Social Distancing Spins – Day 25

By Joel Francis

I’m still lost in the catacombs, down in the groove.

Lou Reed – New Sensations (1984) Lou Reed released several endeavors that sound more intriguing in concept than execution, but New Sensations stands out in a deep catalog full of non-sequiturs: It is relentless optimistic both lyrically and musically. I have no idea what put Reed in such a good mood, but it is a delight to hear praise impulsive behavior on “Doing the Things that We Want To,” turning the Detours’ “Do You Love Me” sideways for “I Love You, Suzanne” and celebrating a compatriot on “My Friend George.” If this sounds slight, fear not. There’s nothing here as lightweight as “The Original Wrapper,” which appears on his next album, Mistrial. New Sensations it a strong conclusion to an incredible – and diverse – trilogy of albums that appeared in consecutive years and represent Reed’s strongest run of material outside of the Velvet Underground.

Coathangers – The Devil You Know (2019) When first playing this sixth release from the all-female Atlanta trio one might think there was a mix-up at the pressing plant. Opening cut “Bimbo” opens with a light, bouncy guitar and piano line and airy vocals. Then the distortion kicks in at the chorus and we realize how the sonic dichotomy supports the song’s lyrics about making assumptions about women. Very clever. “Stranger Danger” employs a similar trick as coquette-ish repetition of the song title plays against more defiant vocals in the verses before all hell breaks loose on the chorus. The song does a great job of capturing #metoo-era menace in under three minutes. “Stranger Danger” sets the table nicely for “Fuck the NRA,” a song as brash and straightforward as its title and the album’s best moment. Clocking in at just over half an hour, The Devil You Know makes it point and quickly departs.

Sam and Dave – Double Dynamite (1966) Soul music abounds with upbeat songs and combos, but I don’t know of any as relentlessly happy as Sam and Dave. You can even hear them smiling during serious ballads like “When Something is Wrong with My Baby (Something is Wrong with Me).” Double Dynamite is Memphis soul at its finest, with Booker T. and the MGs serving as the backing band and Isaac Hayes and David Porter providing songs. The first side of this album has several of the duo’s hits, including “Soothe Me,” “Said I Wasn’t Going to Tell Nobody,” and “You’ve Got Me Hummin’.” The second side is less-known but still great and features a version of Dan Penn and Spooner Oldham’s “I’m Your Puppet.”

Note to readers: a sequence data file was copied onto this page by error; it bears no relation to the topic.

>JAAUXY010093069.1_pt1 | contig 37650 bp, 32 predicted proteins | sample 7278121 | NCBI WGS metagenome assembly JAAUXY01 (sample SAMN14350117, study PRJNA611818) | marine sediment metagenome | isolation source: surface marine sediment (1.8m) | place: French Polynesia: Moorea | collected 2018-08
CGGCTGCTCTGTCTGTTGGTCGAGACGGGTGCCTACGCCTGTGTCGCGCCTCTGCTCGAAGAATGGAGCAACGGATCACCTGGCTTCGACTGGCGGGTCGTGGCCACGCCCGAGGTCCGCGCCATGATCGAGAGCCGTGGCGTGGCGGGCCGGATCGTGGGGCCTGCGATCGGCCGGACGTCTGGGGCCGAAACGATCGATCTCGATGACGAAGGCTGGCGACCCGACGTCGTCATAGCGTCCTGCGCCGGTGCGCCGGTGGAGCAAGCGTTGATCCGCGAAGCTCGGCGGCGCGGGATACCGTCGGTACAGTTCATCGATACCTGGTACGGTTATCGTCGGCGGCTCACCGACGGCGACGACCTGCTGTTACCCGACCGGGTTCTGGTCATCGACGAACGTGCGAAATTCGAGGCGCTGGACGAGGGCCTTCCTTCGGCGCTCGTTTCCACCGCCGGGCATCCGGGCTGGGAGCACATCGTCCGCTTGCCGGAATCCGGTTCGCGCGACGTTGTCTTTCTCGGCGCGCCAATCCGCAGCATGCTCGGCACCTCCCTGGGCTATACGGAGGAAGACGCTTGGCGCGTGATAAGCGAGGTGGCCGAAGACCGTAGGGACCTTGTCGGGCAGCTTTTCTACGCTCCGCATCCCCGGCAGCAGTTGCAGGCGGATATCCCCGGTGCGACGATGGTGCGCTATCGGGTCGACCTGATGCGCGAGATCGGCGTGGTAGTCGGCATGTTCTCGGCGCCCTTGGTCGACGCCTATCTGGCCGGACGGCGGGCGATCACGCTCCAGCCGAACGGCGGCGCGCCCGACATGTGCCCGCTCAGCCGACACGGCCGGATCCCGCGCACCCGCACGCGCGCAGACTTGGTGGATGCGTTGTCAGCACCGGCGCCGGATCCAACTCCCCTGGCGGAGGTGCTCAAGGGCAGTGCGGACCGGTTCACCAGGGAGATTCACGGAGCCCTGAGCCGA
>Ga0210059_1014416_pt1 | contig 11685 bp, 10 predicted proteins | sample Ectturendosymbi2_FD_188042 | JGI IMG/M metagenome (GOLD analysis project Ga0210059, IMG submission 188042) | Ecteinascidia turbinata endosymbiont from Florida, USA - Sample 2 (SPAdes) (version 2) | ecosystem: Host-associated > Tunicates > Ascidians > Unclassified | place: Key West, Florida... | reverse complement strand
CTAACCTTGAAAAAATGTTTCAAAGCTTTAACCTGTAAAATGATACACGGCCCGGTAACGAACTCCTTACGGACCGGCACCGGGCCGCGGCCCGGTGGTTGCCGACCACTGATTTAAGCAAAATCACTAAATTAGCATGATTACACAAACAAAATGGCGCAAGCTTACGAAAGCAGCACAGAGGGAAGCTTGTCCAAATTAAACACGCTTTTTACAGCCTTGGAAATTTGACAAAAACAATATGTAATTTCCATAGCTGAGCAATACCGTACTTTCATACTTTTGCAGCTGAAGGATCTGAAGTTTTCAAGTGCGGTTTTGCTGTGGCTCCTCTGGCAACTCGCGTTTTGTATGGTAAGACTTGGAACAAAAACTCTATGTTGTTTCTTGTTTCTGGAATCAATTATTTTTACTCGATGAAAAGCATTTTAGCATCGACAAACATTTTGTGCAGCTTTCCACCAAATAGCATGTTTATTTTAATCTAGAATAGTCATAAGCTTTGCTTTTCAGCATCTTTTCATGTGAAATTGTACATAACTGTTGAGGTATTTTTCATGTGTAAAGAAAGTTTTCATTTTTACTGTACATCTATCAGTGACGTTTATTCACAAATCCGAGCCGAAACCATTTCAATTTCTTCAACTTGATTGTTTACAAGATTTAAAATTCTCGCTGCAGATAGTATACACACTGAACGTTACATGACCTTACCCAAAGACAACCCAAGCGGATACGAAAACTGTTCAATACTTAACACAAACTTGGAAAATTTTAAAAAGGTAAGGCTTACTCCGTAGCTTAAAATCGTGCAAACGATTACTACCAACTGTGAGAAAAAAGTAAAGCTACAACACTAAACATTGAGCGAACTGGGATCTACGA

Bob Dylan – Sidetracks (compilation) – This collection gathers all the non-album tracks released on box sets and hits collections over the years. The majority of the cuts come from the Biograph box set and are quite good, but I am partial to the songs from Greatest Hits, Volume II, which was a staple in my college dorm room. Dylanologists can rejoice than they no longer need skip through a half-dozen other anthologies for these hard-to-find tracks. Casual fans looking for the hits won’t find them here, but they will encounter a lot of great songs to send them scurrying deeper into the catalog. Non-albums singles like “Positively Fourth Street” and 1999’s Oscar-winning “Things Have Changed” which will satisfy both audiences.

John Entwistle – Whistle Rymes (1972) – John Entwistle solo albums can be a dicey proposition. The majority of them are more miss than hit, I’m afraid. Thankfully, Whistle Rymes (sic), The Ox’s second solo album is a safe endeavor. That’s not to say it’s not for the faint-hearted. The liner notes, penned by Entwistle, is the beginning of a fairy tale about a girl named Boobity. So, yeah. (If this tale was ever completed elsewhere, I don’t want to know about it.) The closing song, “Nightmare (Please Wake Me Up)” is a glorious cacophony of horns, piano, violin and drums. The rest of the album is quite good. Anyone who heard The Who songs “Boris the Spider,” “Silas Stingy” or “Heaven and Hell” and thought they needed some more will be pleased with Whistle Rymes.